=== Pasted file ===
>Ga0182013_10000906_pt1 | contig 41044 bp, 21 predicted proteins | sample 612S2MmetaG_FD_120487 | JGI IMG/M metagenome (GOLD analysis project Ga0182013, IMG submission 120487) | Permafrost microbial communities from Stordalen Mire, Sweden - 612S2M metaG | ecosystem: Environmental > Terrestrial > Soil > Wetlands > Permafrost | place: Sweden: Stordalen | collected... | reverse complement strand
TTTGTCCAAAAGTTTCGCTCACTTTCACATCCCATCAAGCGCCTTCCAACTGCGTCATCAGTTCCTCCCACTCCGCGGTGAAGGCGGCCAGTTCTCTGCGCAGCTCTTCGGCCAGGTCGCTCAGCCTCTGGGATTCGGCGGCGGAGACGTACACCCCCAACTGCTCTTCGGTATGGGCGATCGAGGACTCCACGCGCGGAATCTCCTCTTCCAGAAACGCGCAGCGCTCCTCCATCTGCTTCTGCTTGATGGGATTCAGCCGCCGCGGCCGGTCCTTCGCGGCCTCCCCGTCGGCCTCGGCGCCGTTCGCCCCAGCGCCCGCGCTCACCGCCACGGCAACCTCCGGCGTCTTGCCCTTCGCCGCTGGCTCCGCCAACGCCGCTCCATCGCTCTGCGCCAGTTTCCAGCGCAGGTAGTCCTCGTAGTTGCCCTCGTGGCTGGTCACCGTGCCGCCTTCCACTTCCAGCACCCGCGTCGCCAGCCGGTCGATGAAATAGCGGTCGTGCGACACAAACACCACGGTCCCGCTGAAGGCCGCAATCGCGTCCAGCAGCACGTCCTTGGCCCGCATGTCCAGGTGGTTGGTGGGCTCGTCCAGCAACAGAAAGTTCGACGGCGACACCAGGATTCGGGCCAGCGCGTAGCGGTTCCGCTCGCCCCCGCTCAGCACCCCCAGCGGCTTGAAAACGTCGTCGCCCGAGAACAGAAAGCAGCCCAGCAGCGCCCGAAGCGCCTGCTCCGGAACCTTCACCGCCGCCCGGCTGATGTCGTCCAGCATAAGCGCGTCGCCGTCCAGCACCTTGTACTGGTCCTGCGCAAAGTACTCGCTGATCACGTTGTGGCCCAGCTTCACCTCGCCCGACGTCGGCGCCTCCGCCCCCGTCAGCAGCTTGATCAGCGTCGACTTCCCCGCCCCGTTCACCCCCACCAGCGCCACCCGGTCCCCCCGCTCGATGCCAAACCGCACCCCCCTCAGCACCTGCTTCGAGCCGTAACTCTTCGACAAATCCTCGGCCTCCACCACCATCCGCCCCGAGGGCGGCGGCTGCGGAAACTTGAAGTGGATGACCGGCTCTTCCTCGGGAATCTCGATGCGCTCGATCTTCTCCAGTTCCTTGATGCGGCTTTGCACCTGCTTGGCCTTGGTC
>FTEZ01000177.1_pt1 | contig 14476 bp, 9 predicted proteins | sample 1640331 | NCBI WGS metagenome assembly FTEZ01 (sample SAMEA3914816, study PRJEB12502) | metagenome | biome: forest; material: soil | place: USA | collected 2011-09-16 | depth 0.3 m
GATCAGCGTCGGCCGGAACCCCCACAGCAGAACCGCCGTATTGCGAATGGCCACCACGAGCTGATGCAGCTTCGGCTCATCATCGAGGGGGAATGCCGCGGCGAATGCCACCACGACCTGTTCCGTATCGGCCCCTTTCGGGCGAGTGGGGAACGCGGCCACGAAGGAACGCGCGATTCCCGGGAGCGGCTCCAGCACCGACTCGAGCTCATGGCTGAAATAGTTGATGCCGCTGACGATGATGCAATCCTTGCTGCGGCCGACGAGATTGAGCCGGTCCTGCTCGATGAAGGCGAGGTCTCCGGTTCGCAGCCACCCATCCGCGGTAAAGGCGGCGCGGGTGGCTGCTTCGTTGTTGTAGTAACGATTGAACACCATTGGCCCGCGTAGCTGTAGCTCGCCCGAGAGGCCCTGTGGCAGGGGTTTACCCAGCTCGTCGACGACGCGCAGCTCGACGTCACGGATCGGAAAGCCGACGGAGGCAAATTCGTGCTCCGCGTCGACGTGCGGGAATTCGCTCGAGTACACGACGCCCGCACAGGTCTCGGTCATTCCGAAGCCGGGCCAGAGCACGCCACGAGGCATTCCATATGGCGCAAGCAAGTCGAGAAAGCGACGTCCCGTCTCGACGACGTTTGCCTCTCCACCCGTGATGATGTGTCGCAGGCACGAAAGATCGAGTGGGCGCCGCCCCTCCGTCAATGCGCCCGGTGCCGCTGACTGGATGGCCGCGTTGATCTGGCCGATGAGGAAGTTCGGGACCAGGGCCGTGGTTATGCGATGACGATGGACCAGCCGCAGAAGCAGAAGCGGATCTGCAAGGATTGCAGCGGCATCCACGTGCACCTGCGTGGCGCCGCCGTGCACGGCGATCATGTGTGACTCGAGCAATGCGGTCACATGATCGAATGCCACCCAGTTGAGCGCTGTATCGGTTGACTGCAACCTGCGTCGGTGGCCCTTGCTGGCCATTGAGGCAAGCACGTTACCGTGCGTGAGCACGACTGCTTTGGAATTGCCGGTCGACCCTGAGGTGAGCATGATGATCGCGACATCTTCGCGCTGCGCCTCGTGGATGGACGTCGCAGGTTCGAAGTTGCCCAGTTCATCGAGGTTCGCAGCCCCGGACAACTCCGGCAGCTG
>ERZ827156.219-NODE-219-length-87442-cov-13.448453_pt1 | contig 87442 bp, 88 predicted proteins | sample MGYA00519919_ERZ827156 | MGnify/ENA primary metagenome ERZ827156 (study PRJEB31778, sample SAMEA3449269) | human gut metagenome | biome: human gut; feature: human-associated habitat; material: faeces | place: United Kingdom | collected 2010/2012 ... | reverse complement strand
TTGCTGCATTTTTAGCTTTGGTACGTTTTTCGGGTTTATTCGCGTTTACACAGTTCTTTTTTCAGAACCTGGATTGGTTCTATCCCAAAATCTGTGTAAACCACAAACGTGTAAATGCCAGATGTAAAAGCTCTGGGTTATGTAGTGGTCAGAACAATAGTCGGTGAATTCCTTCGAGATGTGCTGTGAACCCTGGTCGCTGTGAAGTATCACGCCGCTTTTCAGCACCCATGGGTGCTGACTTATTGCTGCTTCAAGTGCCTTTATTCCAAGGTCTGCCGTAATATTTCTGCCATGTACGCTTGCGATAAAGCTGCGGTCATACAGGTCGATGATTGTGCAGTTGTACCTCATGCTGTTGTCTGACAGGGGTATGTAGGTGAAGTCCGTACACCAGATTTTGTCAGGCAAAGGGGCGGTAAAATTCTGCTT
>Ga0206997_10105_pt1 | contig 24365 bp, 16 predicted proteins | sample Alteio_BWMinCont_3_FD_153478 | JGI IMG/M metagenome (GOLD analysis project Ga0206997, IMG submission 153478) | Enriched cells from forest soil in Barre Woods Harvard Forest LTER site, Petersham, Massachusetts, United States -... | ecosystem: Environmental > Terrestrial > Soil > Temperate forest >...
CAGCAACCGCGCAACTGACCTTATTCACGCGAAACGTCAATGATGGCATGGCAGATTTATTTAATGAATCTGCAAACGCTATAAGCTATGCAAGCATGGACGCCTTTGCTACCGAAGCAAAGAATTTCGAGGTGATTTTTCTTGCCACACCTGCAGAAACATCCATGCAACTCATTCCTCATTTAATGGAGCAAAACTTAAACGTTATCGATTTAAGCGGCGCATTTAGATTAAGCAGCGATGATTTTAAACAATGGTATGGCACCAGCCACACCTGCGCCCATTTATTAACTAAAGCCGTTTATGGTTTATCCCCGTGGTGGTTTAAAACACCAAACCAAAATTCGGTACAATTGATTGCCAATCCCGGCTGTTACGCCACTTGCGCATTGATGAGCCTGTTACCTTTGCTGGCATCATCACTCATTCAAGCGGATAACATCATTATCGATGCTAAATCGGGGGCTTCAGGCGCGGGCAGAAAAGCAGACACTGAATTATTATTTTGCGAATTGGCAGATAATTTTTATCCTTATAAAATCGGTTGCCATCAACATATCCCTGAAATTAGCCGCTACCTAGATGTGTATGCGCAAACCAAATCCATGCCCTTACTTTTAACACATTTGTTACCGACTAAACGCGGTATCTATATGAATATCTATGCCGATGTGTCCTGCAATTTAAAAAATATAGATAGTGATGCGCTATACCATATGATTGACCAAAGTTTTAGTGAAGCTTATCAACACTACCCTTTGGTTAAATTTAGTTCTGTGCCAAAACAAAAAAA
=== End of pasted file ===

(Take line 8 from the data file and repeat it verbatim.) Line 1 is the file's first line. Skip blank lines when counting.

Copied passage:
CAGCAACCGCGCAACTGACCTTATTCACGCGAAACGTCAATGATGGCATGGCAGATTTATTTAATGAATCTGCAAACGCTATAAGCTATGCAAGCATGGACGCCTTTGCTACCGAAGCAAAGAATTTCGAGGTGATTTTTCTTGCCACACCTGCAGAAACATCCATGCAACTCATTCCTCATTTAATGGAGCAAAACTTAAACGTTATCGATTTAAGCGGCGCATTTAGATTAAGCAGCGATGATTTTAAACAATGGTATGGCACCAGCCACACCTGCGCCCATTTATTAACTAAAGCCGTTTATGGTTTATCCCCGTGGTGGTTTAAAACACCAAACCAAAATTCGGTACAATTGATTGCCAATCCCGGCTGTTACGCCACTTGCGCATTGATGAGCCTGTTACCTTTGCTGGCATCATCACTCATTCAAGCGGATAACATCATTATCGATGCTAAATCGGGGGCTTCAGGCGCGGGCAGAAAAGCAGACACTGAATTATTATTTTGCGAATTGGCAGATAATTTTTATCCTTATAAAATCGGTTGCCATCAACATATCCCTGAAATTAGCCGCTACCTAGATGTGTATGCGCAAACCAAATCCATGCCCTTACTTTTAACACATTTGTTACCGACTAAACGCGGTATCTATATGAATATCTATGCCGATGTGTCCTGCAATTTAAAAAATATAGATAGTGATGCGCTATACCATATGATTGACCAAAGTTTTAGTGAAGCTTATCAACACTACCCTTTGGTTAAATTTAGTTCTGTGCCAAAACAAAAAAA